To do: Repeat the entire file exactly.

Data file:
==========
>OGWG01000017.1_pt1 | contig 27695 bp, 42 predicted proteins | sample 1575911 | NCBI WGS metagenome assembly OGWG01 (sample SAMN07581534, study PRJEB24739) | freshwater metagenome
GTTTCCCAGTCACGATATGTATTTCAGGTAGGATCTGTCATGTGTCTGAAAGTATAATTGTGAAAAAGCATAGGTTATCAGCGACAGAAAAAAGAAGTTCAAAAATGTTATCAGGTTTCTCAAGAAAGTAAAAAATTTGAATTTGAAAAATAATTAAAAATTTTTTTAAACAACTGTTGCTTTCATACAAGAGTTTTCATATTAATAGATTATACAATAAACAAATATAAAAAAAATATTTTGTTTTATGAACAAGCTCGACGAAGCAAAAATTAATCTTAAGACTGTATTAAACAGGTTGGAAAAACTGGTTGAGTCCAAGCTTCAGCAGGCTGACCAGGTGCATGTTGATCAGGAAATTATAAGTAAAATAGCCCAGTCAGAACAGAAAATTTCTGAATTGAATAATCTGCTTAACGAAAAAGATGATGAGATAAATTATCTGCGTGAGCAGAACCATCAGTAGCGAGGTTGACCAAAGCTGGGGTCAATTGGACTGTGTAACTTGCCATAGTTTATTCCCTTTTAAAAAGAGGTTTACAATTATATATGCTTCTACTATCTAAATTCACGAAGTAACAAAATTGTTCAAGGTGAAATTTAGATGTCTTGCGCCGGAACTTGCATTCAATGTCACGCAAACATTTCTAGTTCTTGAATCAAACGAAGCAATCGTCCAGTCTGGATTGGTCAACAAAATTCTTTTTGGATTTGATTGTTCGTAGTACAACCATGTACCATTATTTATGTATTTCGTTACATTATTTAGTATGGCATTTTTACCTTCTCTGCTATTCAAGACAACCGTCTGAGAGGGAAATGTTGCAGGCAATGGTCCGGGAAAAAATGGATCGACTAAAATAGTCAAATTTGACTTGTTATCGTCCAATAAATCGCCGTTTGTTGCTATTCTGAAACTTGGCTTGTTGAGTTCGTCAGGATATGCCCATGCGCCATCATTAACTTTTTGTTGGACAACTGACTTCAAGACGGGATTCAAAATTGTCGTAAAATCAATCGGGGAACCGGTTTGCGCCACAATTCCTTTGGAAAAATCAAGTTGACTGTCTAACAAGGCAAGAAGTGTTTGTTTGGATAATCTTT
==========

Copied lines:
>OGWG01000017.1_pt1 | contig 27695 bp, 42 predicted proteins | sample 1575911 | NCBI WGS metagenome assembly OGWG01 (sample SAMN07581534, study PRJEB24739) | freshwater metagenome
GTTTCCCAGTCACGATATGTATTTCAGGTAGGATCTGTCATGTGTCTGAAAGTATAATTGTGAAAAAGCATAGGTTATCAGCGACAGAAAAAAGAAGTTCAAAAATGTTATCAGGTTTCTCAAGAAAGTAAAAAATTTGAATTTGAAAAATAATTAAAAATTTTTTTAAACAACTGTTGCTTTCATACAAGAGTTTTCATATTAATAGATTATACAATAAACAAATATAAAAAAAATATTTTGTTTTATGAACAAGCTCGACGAAGCAAAAATTAATCTTAAGACTGTATTAAACAGGTTGGAAAAACTGGTTGAGTCCAAGCTTCAGCAGGCTGACCAGGTGCATGTTGATCAGGAAATTATAAGTAAAATAGCCCAGTCAGAACAGAAAATTTCTGAATTGAATAATCTGCTTAACGAAAAAGATGATGAGATAAATTATCTGCGTGAGCAGAACCATCAGTAGCGAGGTTGACCAAAGCTGGGGTCAATTGGACTGTGTAACTTGCCATAGTTTATTCCCTTTTAAAAAGAGGTTTACAATTATATATGCTTCTACTATCTAAATTCACGAAGTAACAAAATTGTTCAAGGTGAAATTTAGATGTCTTGCGCCGGAACTTGCATTCAATGTCACGCAAACATTTCTAGTTCTTGAATCAAACGAAGCAATCGTCCAGTCTGGATTGGTCAACAAAATTCTTTTTGGATTTGATTGTTCGTAGTACAACCATGTACCATTATTTATGTATTTCGTTACATTATTTAGTATGGCATTTTTACCTTCTCTGCTATTCAAGACAACCGTCTGAGAGGGAAATGTTGCAGGCAATGGTCCGGGAAAAAATGGATCGACTAAAATAGTCAAATTTGACTTGTTATCGTCCAATAAATCGCCGTTTGTTGCTATTCTGAAACTTGGCTTGTTGAGTTCGTCAGGATATGCCCATGCGCCATCATTAACTTTTTGTTGGACAACTGACTTCAAGACGGGATTCAAAATTGTCGTAAAATCAATCGGGGAACCGGTTTGCGCCACAATTCCTTTGGAAAAATCAAGTTGACTGTCTAACAAGGCAAGAAGTGTTTGTTTGGATAATCTTT